I began counting down the days to my trip home to Colorado somewhere in early October. Whenever life became more or less unbearable – the humidity or the cock-roaches, the piles of grading or midnight trek from an away volleyball game – I reminded myself that civilization and siblings were around the corner. Denver! You big, beautiful city of friends and fun memories!
I’ll be on my way soon.
My flight was scheduled for December 21st, which would give me at least a few days at home to gingerly knead myself into some kind of holiday spirit before the 25th officially dropped.
On the 20th, a snowstorm hit Denver. The 4th-largest blizzard in recorded state history, five-foot drifts shut down the roads, the mail service, and…the airport. I couldn’t get an airline rep on the phone, so I schlepped myself up to Dallas to stand in line at the ticket counter, waiting to hear what fate awaited me. Several people ahead were told they would flat-out not be in Colorado before the 26th or 27th, and this possibility made my knees weak.
Dear God, I prayed, please let me get home for Christmas. Please. I’ll do anything.
The clerk and I locked eyes, and he must have seen the months of defeat accumulated there in bloodshot desperation. He asked if I’d be willing to fly from Texas to a third party location, which could then jet me into Denver.
Wichita, Chicago, or Vegas?
Wichita: too boring. Chicago: too expensive. Vegas: everything anti-Christmas rolled up into one blinkering, gambling, boozy desert blackhole.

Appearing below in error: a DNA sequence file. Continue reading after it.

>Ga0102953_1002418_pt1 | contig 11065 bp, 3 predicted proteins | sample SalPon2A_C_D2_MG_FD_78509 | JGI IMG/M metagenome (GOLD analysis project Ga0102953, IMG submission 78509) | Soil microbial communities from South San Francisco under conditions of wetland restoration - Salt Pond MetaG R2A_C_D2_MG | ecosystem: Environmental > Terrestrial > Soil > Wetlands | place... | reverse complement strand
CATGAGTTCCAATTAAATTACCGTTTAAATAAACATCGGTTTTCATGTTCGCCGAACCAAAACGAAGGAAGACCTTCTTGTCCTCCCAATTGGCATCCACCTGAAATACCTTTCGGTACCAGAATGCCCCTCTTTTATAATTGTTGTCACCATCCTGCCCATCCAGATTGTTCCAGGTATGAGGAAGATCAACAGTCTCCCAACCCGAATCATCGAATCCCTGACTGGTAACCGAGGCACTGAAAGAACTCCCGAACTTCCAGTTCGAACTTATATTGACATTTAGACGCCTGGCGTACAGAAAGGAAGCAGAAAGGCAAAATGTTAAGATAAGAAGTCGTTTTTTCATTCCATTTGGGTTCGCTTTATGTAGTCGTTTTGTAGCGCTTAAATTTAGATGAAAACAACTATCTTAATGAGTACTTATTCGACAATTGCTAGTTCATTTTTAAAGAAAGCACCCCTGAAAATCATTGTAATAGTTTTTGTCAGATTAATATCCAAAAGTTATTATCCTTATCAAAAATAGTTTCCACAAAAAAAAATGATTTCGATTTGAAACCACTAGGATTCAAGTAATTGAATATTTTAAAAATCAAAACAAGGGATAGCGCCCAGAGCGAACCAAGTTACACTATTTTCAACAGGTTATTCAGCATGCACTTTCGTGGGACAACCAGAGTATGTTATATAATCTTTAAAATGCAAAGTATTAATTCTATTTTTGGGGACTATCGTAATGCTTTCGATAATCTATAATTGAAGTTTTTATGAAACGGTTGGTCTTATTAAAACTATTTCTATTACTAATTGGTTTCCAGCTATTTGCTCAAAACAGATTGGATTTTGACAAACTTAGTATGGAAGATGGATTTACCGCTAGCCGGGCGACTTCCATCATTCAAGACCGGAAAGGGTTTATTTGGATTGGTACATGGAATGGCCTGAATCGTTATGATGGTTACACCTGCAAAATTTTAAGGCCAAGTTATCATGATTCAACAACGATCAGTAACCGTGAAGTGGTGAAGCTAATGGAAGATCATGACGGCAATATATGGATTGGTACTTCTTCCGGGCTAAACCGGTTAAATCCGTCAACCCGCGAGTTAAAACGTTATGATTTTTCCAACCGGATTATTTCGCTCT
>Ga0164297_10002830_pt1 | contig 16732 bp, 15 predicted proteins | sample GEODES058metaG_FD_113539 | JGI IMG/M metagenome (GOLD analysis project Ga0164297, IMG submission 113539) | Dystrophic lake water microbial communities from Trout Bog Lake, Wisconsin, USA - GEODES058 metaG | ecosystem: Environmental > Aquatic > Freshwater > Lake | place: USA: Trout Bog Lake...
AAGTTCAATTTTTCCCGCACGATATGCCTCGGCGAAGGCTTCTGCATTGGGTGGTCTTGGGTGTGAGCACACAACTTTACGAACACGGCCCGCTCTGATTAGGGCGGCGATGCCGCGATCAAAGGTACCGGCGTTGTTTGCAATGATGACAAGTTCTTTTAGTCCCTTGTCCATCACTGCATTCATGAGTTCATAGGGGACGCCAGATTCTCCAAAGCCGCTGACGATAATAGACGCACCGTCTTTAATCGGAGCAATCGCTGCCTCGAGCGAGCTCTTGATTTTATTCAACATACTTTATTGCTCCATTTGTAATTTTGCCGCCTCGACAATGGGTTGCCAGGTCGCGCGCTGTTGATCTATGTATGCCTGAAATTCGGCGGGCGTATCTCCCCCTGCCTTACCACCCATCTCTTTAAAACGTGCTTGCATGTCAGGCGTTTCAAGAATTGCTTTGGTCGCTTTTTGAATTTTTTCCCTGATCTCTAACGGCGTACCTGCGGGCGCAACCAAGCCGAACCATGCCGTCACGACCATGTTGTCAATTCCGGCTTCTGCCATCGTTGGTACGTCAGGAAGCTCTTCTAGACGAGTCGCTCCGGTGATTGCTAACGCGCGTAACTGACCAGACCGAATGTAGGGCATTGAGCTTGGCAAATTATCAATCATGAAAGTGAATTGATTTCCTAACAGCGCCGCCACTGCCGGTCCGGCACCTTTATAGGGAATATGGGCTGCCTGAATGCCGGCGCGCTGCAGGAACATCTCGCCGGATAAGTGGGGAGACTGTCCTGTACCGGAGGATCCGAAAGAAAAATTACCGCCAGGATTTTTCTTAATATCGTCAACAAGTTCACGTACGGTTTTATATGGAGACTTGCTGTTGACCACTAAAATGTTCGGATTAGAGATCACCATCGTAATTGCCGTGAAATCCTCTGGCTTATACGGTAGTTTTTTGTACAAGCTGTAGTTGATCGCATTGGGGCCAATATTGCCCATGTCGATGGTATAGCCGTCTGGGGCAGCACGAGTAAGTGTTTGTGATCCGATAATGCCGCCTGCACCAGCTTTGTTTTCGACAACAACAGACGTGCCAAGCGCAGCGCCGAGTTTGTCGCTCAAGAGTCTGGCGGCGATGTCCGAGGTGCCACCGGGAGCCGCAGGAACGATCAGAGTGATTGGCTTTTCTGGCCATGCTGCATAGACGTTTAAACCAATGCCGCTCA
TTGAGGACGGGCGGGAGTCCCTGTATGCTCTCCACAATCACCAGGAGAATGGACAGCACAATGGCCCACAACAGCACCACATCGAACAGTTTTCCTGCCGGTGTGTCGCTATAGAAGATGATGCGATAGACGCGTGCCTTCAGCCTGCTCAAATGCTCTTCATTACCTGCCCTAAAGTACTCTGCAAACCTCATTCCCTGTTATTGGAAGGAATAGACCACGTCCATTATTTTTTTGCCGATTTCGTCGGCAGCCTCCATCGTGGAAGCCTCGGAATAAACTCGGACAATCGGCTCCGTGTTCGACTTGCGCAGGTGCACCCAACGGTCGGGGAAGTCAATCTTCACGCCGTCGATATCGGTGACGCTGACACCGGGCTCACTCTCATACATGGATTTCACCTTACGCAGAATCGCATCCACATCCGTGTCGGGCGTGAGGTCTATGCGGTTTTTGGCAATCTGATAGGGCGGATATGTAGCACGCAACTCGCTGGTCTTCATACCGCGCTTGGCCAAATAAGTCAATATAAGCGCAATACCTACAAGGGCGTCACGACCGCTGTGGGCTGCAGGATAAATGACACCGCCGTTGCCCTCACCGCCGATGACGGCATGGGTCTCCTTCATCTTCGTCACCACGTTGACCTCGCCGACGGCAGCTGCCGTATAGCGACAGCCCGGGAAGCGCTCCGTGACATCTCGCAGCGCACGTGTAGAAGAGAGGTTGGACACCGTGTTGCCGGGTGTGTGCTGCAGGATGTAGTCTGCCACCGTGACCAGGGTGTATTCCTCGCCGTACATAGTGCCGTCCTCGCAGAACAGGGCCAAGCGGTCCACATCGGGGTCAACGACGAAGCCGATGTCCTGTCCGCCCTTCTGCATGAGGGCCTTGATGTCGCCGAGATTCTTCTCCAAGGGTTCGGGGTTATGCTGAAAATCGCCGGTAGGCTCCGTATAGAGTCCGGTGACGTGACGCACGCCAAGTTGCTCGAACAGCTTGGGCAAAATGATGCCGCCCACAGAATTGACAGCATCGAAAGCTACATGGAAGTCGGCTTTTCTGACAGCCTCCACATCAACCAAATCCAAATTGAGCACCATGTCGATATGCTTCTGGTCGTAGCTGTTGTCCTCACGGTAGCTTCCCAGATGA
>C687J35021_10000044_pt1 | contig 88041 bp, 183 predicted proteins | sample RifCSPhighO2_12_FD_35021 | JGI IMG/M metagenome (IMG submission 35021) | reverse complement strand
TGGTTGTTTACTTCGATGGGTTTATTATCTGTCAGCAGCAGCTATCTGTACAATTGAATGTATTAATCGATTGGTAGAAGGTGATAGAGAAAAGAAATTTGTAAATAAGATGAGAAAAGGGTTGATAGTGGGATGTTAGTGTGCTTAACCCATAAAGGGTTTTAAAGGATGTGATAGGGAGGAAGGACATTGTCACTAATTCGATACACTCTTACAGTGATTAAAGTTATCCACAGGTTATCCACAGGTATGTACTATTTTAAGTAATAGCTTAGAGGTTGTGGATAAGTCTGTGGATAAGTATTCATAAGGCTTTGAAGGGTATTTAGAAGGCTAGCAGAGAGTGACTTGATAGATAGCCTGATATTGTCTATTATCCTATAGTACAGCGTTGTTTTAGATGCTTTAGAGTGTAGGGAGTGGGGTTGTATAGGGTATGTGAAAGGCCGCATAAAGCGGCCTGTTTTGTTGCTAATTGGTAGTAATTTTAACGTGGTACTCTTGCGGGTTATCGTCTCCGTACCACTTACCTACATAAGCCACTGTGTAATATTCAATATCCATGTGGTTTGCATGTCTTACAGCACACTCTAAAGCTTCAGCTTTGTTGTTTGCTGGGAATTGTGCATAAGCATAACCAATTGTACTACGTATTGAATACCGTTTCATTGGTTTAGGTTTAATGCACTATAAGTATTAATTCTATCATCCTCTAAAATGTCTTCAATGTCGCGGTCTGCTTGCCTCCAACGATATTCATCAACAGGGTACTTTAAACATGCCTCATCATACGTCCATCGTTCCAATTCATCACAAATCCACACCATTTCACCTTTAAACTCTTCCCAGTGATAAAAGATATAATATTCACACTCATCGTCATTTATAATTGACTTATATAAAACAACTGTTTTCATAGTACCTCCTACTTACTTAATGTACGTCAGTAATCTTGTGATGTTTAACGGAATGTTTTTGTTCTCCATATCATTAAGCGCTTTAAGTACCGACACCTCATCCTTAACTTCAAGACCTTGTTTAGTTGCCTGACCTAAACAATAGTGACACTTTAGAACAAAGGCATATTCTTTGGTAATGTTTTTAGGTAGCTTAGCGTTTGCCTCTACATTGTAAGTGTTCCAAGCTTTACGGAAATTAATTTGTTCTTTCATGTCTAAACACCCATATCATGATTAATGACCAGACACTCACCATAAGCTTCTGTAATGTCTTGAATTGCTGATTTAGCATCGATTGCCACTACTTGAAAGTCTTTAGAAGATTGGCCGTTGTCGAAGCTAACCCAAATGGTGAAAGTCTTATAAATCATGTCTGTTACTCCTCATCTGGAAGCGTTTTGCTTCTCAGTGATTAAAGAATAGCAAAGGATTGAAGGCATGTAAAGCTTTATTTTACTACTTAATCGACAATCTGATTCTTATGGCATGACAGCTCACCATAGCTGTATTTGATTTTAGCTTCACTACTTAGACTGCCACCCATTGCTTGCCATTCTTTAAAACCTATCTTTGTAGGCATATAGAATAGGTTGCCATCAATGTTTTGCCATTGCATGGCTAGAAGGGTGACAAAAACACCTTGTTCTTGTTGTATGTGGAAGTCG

Sounded about right for the year I had been having.
I flew out on Christmas Eve. The three days between are a mirage of aimless driving and sheer emotional determination to survive. All other Baylor students had long since left for home, so I had the flat campus pretty much to myself. The few friends I had were gone. If something had happened to me, not only would there be no one to call, there was a very strong possibility no one would ever know.
This is such a terrible reality to contemplate, that I believe I holed up in my little bedroom and watched Bad Santa on repeat. To be honest, I have no idea what else I did for those 72 hours. Tears were a likely companion, but I can’t say for sure.
I was excited to head to the airport, not so much because I’d soon be in the City of Sin, but because I would be leaving Waco. I thought anywhere else would be an improvement.